A good friend of mine had his fifth birthday last year, and I got to thinking about some of my favorite memories of him.
Once, when he was two, he brought me a limp yellow balloon. “Bwow up, pwease?” he implored.
I tried. I put it to my lips (despite not knowing where it might have been) and blew, but there was a hole in the balloon. “I’m sorry, love,” I told him. “I can’t do it. It’s broken.”
He considered this seriously and toddled away. A few minutes later, he brought me a hammer and said, “Dat’s okay. You fix it!”
I loved this little boy’s absolute faith in me. He was also doing an admirable job of asking for what he needed. “Bwow up, pwease.” The directions were clear. “You fix it.” Again, no questions about intent.
On the other hand, I wasn’t doing a very good job of expressing my needs. “It’s broken,” while simple enough for my friend to understand, wasn’t specific. No wonder he brought me a hammer! How was he supposed to know what the real problem was if I didn’t tell him?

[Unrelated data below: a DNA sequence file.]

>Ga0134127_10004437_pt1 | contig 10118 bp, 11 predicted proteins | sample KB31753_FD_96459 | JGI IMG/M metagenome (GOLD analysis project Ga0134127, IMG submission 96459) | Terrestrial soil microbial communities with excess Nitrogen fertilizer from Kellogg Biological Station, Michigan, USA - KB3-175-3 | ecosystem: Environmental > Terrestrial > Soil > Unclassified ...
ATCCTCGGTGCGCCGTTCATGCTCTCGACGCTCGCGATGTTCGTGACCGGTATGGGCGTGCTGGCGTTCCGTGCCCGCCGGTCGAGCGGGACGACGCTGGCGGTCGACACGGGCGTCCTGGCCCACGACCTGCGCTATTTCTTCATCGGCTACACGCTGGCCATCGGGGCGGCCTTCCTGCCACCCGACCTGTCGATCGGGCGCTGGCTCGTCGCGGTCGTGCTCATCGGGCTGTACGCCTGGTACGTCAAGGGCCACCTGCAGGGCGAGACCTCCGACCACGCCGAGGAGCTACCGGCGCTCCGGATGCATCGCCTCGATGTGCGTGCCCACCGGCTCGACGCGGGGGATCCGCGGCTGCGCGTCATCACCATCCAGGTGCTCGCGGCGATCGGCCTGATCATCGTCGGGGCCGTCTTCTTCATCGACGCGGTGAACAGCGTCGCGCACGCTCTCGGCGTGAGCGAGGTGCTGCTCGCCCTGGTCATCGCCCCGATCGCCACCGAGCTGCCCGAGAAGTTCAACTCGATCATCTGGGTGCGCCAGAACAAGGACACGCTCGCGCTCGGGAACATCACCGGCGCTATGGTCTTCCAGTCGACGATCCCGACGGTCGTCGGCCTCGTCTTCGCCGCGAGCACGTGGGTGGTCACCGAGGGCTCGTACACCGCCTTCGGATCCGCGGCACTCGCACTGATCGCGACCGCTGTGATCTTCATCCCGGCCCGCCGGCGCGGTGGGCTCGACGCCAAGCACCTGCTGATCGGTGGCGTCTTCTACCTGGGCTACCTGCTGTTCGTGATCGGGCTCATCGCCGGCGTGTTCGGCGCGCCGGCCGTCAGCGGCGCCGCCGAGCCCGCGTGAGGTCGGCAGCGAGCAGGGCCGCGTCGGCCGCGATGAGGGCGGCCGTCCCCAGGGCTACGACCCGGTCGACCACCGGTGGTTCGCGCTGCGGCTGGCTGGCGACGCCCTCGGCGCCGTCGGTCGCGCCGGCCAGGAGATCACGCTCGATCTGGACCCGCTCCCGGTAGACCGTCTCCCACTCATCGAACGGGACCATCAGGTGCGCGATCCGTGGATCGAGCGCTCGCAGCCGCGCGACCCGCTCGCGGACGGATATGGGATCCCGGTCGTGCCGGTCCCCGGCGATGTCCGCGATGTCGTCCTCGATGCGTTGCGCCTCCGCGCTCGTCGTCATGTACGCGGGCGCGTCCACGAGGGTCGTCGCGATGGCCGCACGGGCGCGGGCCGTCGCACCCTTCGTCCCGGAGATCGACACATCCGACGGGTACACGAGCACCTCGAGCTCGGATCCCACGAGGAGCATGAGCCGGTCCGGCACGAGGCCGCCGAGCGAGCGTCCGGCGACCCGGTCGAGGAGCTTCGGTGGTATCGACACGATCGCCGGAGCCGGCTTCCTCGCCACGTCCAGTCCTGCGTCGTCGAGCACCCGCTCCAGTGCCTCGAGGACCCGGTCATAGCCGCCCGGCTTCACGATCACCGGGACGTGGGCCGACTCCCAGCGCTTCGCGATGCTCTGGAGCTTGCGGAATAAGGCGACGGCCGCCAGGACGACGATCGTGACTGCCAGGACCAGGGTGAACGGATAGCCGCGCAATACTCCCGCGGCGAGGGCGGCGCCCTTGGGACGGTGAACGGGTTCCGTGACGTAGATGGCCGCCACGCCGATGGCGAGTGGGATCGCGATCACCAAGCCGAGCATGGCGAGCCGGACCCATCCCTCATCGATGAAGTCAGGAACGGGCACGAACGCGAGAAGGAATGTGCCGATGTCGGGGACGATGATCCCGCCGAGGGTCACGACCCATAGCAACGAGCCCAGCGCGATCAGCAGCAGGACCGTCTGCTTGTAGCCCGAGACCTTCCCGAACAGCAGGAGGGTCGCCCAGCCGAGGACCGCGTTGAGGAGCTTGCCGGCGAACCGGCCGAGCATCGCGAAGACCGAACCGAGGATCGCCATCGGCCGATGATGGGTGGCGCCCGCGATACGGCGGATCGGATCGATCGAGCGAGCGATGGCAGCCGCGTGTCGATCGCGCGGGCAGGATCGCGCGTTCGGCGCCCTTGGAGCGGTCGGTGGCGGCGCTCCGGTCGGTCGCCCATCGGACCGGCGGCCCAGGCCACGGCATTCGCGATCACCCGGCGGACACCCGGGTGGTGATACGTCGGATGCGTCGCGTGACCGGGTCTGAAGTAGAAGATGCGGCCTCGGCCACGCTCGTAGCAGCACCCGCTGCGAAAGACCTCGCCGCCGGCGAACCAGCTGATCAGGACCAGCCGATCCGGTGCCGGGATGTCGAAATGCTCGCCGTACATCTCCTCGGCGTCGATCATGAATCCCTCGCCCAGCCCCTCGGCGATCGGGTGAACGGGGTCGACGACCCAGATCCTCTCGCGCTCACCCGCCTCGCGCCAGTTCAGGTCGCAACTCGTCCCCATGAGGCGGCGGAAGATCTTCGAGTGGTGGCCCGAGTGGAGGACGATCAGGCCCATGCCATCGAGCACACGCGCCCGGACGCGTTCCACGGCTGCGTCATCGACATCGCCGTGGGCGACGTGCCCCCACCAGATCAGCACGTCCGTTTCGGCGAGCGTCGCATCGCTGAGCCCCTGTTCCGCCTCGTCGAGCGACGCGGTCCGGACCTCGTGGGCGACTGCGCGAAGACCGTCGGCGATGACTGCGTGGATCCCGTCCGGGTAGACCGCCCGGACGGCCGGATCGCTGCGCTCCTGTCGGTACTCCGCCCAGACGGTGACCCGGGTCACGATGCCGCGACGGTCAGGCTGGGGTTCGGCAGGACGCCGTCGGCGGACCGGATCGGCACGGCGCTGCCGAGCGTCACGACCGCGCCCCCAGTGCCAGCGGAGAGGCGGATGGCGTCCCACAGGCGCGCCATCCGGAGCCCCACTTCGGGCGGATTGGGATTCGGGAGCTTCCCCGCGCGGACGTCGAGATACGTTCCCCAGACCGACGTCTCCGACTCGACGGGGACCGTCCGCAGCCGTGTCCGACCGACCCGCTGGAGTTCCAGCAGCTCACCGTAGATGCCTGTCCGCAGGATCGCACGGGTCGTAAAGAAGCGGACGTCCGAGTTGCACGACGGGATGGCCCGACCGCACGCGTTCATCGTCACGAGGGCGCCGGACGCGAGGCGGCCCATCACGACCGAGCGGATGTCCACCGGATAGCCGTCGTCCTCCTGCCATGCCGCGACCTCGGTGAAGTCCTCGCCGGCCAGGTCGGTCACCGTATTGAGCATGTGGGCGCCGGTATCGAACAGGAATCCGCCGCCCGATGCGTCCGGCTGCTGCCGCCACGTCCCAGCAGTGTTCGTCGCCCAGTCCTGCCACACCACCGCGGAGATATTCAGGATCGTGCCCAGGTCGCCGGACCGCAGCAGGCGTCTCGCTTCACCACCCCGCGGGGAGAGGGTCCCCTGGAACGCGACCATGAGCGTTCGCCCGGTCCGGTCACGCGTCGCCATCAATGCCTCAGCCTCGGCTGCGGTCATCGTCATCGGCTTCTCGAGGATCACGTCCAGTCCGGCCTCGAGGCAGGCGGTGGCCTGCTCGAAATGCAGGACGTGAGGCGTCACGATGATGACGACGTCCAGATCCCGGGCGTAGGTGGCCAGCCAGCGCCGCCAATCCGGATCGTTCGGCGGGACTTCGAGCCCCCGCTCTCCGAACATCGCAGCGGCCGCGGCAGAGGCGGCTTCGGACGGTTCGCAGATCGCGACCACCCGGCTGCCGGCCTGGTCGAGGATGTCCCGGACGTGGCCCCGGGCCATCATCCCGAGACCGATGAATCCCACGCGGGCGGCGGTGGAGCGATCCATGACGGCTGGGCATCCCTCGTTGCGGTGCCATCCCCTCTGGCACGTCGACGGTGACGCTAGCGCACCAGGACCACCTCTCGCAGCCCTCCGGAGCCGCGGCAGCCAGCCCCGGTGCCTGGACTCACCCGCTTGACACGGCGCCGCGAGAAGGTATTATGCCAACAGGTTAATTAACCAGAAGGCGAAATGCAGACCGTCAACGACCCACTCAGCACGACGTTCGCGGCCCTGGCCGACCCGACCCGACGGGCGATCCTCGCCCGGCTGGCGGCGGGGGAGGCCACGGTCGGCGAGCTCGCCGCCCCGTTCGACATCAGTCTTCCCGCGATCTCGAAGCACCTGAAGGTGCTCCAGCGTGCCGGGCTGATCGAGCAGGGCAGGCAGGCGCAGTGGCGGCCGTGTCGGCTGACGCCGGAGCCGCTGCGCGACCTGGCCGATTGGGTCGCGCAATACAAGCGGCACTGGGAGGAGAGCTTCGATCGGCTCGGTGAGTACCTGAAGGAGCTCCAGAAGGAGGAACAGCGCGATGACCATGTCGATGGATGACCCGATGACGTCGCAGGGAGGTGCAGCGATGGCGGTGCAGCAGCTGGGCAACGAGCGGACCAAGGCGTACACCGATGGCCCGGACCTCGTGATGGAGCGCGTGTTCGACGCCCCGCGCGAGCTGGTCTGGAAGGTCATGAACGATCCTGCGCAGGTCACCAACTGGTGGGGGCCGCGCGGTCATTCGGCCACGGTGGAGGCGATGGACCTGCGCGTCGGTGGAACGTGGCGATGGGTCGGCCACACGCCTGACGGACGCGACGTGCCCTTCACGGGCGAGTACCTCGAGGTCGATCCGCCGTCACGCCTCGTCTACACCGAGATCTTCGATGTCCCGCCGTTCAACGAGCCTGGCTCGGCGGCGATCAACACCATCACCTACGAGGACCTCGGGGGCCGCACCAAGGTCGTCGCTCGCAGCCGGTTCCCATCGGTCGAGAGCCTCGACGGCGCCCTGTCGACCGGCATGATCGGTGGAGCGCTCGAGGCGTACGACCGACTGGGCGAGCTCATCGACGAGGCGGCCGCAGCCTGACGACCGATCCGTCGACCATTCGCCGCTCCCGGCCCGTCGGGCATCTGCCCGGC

Instead, I should have tried this: “I can’t blow up this balloon because there’s a hole in it, and I can’t fix it. But if you bring me a new balloon, I can blow up the new one.”
In my past couple of posts, I’ve been sharing elements that need to be in place before a meeting can engage in change. Today’s blog is the third of four on this theme, and it has a lot to do with the balloon and the hammer.
I’ve had a number of experiences in working with meetings as an outside facilitator, and I’ve noticed that some meetings succeed in changing with outside help while others don’t. At a certain point, it occurred to me to go back and look at the requests for help themselves retrospectively, after I know what sort of success the meeting actually had, to see whether there’s anything about the request itself that might predict ultimate success. And I did discover some predictive elements, one of which is the specificity of request. If a meeting asks for something very specific – “bwow up, pwease” – they tend to do better than meetings that just ask for help generally – “it’s broken.” And interestingly, the meeting doesn’t necessarily have to correctly identify what they need. There’s something about the self-reflection and asking process itself that indicates readiness.
So–a meeting that is prepared for culture change will bravely ask for specific new information, new tools, and new skills from sources outside the meeting.